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Motivating software developers Dr Tracy Hall Adjunct Professor, University of Oslo Reader, Brunel University, UK.

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Presentation on theme: "Motivating software developers Dr Tracy Hall Adjunct Professor, University of Oslo Reader, Brunel University, UK."— Presentation transcript:

1 Motivating software developers Dr Tracy Hall Adjunct Professor, University of Oslo Reader, Brunel University, UK

2 2/35 Something about me… Reader in Software Engineering Based in Information Systems Department  Brunel University, London, UK  Large, highly rated research department BSc in Social Science; MSc in IT; PhD in Software Metrics Main research topics:  The motivation of software engineers  The quality of software Published:  many international journal and conference papers. Lead and have led several large research council funded research projects Taught many software engineering topics to BSc and MSc students

3 3/35 Objectives of today… To be able to: Appreciate the importance that developer motivation plays in project management Understand the historical context of current thinking on developer motivation Evaluate the impact of modern software engineering approaches on contemporary understanding of developer motivation Accommodate developer motivation in a project plan

4 4/35 Schedule Section 1: Introduction and background  Defining motivation  Why is motivating developers important?  Classic motivation theories Section 2: Historical understanding of software developer motivation  Are software developers different from other professionals?  Software developer characteristics  Software developer motivators  A model of software developer motivation Section 3: Towards a contemporary understanding of software developer motivation  A recent survey  Developing a motivating project plan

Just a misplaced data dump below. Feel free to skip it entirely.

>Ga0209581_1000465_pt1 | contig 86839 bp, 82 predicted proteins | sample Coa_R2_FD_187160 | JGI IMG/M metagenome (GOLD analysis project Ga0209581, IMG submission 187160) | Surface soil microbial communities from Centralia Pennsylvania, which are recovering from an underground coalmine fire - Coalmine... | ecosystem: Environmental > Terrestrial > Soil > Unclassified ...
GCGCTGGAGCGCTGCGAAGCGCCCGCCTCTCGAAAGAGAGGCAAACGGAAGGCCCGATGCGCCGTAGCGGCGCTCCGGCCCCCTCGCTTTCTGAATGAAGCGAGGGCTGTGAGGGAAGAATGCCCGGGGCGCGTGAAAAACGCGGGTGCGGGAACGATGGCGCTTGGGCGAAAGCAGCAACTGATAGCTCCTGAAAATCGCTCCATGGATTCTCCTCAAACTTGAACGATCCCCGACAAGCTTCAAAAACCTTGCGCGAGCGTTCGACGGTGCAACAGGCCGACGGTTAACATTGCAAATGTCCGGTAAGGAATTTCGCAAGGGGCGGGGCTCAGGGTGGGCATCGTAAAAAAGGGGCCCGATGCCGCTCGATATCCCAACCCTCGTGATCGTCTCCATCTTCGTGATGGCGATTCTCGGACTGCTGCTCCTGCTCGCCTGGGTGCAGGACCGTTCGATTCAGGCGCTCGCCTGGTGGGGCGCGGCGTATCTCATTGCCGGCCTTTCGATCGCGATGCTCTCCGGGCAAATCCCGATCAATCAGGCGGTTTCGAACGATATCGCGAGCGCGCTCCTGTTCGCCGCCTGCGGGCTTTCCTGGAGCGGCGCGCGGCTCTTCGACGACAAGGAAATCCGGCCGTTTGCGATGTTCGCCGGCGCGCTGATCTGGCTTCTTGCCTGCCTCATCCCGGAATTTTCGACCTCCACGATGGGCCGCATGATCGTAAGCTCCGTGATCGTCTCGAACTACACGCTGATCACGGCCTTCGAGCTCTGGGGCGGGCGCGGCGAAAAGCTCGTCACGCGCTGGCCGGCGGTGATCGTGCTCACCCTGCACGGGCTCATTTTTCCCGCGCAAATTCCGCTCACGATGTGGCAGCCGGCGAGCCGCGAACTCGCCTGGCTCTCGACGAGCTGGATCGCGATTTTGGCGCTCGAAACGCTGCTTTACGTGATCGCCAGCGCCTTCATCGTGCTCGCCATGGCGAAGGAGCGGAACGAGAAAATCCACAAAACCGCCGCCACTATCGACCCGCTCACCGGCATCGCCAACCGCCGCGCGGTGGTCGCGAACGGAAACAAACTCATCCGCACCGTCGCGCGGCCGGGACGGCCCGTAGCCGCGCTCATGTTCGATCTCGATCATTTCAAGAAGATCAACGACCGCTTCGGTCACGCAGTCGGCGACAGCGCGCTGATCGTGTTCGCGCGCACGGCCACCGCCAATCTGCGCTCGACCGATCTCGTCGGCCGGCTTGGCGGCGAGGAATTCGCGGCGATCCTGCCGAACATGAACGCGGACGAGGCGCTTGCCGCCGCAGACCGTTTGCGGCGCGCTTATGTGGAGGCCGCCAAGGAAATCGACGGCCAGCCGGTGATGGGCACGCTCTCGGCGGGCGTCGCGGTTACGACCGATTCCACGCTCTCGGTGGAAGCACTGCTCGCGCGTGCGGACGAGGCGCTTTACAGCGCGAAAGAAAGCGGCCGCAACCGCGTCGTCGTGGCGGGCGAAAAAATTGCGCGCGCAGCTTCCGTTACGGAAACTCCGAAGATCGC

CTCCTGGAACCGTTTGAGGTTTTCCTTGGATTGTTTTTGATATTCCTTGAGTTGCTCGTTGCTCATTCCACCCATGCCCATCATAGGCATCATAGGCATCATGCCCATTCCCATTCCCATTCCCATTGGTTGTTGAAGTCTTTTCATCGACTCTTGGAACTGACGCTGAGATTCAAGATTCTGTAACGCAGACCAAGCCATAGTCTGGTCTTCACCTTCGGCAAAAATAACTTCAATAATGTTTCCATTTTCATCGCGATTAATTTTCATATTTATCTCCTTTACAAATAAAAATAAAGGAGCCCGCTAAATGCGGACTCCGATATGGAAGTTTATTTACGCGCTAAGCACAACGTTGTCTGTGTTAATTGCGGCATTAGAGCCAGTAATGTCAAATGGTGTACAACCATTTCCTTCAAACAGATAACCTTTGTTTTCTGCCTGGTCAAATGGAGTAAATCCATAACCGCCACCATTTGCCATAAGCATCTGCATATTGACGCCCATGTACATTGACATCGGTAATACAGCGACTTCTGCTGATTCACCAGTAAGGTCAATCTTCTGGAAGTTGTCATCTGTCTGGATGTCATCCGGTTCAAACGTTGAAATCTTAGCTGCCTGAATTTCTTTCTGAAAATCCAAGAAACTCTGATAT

5 5/35 S1: Defining motivation Difficult to define as fairly intangible. Includes notions of:  Initiation, direction, intensity and persistence of behaviour How do you know when you are motivated? How do you know when others are? How can this be measured? Section 1: Introduction and background

6 6/35 S1: Why is motivating developers important? Human rather than technical problems known to impact most on project outcomes  What human factors are important? Motivation reported as a key human factor in developer performance Human factors and motivation in software projects difficult to manage  Why? Section 1: Introduction and background

7 7/35 S1: What studies report… McConnell (1998) points out, “Motivation is a soft factor: It is difficult to quantify, and it often takes a back seat to other factors that might be less important but are easier to measure. Every organisation knows that motivation is important, but only a few organizations do anything about it. Many common management practices are pennywise and pound- foolish, trading huge losses in motivation and morale for minor methodology improvements or dubious budget savings.” Section 1: Introduction and background

8 8/35 DeMarco and Lister’s (1999) survey:  motivation was found to be one of the most frequently cited causes of software development project failure. The Standish report (1995)  having access to competent, hard working and focused staff is one of ten success criteria for software projects. Section 1: Introduction and background

9 9/35 S1: What does developer motivation impact on? What do you think?? Section 1: Introduction and background

10 10/35 S1: Motivation impacts on… Figure 2. Signs of poor motivation reported in previous studies Section 1: Introduction and background

11 11/35 S1: Classic motivation theories Section 1: Introduction and background

12 12/35 The process theories… Equity theory (Adams 1963) Stimulus Response Theory (Skinner 1976) Job Characteristics Theory (Hackman and Oldman 1976) Goal setting theory (Locke 1968) Expectancy Theory (Vroom 1964) Section 1: Introduction and background

13 13/35 Job Characteristics Theory JCT model of motivation (Couger and Zawacki 1980) Section 1: Introduction and background